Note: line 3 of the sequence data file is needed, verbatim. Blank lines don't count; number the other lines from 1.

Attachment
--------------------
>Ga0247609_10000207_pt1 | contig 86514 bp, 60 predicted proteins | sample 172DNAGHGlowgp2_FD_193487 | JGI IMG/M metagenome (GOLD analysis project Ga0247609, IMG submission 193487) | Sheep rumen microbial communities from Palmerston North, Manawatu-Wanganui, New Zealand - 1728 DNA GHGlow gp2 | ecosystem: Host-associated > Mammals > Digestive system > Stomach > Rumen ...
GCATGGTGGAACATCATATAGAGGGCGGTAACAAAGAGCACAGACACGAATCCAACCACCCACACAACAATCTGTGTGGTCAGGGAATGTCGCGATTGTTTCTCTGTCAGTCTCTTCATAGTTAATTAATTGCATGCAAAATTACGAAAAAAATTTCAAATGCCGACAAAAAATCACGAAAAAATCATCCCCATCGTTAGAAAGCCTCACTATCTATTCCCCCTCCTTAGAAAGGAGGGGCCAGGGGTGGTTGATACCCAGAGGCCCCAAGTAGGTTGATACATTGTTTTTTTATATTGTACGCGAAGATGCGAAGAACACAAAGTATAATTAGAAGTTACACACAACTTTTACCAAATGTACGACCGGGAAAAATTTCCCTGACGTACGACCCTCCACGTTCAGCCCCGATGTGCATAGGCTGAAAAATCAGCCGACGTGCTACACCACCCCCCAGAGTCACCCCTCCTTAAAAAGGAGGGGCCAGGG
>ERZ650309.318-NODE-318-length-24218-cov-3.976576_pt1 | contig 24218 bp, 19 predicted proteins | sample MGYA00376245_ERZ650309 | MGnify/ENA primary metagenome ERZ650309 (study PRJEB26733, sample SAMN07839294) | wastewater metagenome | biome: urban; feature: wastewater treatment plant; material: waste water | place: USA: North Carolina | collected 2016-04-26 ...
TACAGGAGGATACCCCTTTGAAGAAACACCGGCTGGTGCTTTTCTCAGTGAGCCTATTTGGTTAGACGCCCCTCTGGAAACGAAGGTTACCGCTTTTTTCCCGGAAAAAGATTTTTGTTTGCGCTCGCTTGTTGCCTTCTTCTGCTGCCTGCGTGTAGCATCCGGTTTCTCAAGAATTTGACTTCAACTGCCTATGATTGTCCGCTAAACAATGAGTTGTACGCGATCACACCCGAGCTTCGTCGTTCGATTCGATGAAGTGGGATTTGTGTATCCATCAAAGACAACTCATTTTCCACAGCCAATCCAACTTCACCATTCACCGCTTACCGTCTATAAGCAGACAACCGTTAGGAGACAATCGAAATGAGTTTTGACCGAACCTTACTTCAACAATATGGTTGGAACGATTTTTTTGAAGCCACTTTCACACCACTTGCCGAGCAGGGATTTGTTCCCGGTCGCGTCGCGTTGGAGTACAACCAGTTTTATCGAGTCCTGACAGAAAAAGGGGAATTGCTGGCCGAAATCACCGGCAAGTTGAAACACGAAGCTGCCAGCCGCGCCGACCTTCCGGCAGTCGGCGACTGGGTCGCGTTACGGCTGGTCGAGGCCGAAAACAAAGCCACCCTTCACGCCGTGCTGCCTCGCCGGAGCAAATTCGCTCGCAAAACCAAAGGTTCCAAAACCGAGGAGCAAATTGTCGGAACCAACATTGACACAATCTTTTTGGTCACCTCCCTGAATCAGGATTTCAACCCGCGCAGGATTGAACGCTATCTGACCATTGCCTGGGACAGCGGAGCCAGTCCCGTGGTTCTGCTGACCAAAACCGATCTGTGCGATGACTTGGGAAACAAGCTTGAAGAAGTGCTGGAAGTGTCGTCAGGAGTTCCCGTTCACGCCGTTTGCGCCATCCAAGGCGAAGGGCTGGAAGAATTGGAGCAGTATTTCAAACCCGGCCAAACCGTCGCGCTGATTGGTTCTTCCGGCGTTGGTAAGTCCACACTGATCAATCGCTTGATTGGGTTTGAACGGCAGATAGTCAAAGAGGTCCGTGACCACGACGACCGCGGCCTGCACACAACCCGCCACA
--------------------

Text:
>ERZ650309.318-NODE-318-length-24218-cov-3.976576_pt1 | contig 24218 bp, 19 predicted proteins | sample MGYA00376245_ERZ650309 | MGnify/ENA primary metagenome ERZ650309 (study PRJEB26733, sample SAMN07839294) | wastewater metagenome | biome: urban; feature: wastewater treatment plant; material: waste water | place: USA: North Carolina | collected 2016-04-26 ...